Well, we wouldn't wish that on anyone, so let's look at problems we can do something about. If the problem is unfamiliarity, ignorance really, then the solution is knowledge. Just how is the home repair game played?
To answer that question, let us first ask ourselves: what do we want in a service technician?
In an ideal universe, a repairman would appear at our front door five minutes after we realized our equipment was broken, fix it for free and disappear again for another five years till it broke again.
That's not reality, of course. More realistically, you want to be able to find a technician easily, pick up the phone and call, and get a live person, not a recording. You want the technician to arrive in a reasonable amount of time and not waste your whole day, make the right diagnosis, have the right parts in his vehicle, and fix your equipment correctly the first time. All for a reasonable amount of money. And when problems do occur (and sometimes they just do), you expect to be able to pick up the phone again and handle it easily.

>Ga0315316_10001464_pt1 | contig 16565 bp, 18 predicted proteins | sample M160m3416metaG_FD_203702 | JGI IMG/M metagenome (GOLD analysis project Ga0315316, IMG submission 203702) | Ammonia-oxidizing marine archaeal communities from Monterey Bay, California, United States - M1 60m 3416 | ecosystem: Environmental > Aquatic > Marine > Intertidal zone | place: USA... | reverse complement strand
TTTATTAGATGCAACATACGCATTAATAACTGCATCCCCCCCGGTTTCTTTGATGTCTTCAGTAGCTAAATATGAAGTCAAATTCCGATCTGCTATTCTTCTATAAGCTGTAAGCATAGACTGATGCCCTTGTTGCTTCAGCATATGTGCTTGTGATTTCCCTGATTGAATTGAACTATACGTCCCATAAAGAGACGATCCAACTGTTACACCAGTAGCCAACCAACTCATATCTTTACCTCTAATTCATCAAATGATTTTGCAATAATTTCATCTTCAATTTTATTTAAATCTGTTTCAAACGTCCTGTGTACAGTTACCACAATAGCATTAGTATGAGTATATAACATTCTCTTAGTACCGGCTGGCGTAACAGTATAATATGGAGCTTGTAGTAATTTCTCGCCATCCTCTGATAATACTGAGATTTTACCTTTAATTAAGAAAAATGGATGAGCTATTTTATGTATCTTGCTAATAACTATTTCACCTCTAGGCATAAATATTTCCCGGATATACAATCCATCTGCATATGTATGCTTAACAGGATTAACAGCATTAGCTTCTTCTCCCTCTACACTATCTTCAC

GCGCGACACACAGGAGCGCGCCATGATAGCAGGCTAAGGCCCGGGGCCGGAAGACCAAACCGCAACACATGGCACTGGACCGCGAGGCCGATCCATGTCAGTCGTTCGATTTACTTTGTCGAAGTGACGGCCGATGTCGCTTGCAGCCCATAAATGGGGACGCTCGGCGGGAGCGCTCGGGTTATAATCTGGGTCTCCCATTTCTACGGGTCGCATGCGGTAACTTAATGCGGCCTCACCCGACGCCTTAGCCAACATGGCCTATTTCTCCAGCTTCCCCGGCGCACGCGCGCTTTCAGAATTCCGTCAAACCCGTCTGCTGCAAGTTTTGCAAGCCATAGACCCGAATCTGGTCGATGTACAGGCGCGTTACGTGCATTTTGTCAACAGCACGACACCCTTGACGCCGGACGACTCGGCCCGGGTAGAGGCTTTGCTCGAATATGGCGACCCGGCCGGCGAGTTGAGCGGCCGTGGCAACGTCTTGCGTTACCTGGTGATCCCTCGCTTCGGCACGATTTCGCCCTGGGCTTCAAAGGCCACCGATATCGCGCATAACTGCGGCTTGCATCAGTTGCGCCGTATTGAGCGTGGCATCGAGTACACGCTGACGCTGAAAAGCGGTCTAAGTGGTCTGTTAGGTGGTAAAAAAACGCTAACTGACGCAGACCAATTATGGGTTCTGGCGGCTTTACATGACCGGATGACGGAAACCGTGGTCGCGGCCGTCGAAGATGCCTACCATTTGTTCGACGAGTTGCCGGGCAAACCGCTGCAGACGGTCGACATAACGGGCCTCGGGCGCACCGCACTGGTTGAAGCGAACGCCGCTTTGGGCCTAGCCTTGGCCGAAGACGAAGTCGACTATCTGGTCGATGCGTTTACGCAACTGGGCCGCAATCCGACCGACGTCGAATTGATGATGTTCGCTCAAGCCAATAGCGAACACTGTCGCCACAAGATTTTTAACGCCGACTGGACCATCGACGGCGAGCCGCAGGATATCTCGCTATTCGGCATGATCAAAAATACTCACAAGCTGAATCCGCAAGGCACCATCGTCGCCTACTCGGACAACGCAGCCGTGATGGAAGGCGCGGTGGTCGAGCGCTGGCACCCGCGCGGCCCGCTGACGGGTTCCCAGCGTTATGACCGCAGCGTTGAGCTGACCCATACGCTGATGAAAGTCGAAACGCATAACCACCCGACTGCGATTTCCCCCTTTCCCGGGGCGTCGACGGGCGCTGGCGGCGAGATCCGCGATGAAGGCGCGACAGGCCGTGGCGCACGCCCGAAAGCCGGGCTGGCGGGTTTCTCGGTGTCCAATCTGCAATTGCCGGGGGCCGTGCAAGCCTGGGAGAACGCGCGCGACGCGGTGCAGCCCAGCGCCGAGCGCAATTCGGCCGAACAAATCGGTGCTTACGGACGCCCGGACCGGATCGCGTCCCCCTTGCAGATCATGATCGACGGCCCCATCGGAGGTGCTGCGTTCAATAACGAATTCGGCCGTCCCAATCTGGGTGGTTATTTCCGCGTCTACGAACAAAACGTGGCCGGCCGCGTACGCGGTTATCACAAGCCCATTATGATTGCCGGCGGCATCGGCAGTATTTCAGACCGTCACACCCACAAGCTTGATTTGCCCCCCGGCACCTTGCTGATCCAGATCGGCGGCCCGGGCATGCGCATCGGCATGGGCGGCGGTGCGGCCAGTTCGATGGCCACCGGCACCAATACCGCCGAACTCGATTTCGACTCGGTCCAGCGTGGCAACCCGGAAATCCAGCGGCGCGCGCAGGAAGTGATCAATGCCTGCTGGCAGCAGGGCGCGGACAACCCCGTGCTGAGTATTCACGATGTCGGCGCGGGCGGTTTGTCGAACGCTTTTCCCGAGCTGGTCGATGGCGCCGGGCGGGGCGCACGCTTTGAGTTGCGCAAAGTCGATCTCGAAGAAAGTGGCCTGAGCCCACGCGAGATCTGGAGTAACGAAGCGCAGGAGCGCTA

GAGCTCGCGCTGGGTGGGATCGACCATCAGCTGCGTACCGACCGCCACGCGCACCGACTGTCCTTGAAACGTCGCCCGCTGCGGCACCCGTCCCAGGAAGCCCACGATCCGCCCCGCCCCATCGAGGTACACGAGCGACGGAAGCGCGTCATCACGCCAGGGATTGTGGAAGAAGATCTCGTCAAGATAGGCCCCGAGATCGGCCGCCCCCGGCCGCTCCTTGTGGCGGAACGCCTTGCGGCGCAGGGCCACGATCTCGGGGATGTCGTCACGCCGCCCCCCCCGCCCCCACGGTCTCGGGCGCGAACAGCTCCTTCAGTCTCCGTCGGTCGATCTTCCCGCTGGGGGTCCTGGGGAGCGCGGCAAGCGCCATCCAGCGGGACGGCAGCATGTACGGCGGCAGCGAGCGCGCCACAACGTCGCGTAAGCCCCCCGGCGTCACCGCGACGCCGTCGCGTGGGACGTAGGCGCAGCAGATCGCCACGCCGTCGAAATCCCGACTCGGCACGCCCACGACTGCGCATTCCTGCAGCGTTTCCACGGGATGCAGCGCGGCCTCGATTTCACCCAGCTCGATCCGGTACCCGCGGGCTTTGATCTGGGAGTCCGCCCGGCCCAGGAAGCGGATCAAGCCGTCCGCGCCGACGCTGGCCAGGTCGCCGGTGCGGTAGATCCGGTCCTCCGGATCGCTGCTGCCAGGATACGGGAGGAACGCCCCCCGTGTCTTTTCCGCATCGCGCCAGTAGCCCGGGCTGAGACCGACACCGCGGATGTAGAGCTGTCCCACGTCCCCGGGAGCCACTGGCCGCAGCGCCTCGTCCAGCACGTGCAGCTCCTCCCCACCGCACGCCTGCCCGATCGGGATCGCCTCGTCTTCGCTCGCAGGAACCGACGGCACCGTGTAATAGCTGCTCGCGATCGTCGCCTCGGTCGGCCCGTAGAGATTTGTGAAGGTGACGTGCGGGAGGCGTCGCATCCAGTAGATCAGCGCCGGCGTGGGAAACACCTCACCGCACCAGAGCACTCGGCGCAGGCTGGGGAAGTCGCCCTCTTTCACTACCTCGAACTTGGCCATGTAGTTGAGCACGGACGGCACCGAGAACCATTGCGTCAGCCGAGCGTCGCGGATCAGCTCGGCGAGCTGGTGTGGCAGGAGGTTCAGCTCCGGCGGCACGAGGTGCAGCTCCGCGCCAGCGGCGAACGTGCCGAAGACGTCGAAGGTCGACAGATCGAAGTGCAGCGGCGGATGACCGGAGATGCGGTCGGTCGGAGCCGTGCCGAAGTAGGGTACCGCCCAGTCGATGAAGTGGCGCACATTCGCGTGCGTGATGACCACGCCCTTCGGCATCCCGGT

For the technician's part, they know that you're stressed. They know that you didn't call them because you want them there. You're calling because you need them there. Between that and the media trying to convince you that all service technicians are out to deceive the public, they know that the situation can be sticky, and emotions can run irrationally high. In our experience, those circumstances, more than any other, are where disputes come from.
Another reality is that phones and repair vehicles and parts stocks cost money. Labor costs money, even when that labor is driving to your house, waiting in line to buy parts for your job, or waiting to answer your phone call. Yellow page advertising is not cheap. All these things you justifiably expect as a convenience; but deep down inside you know that convenience comes with a price.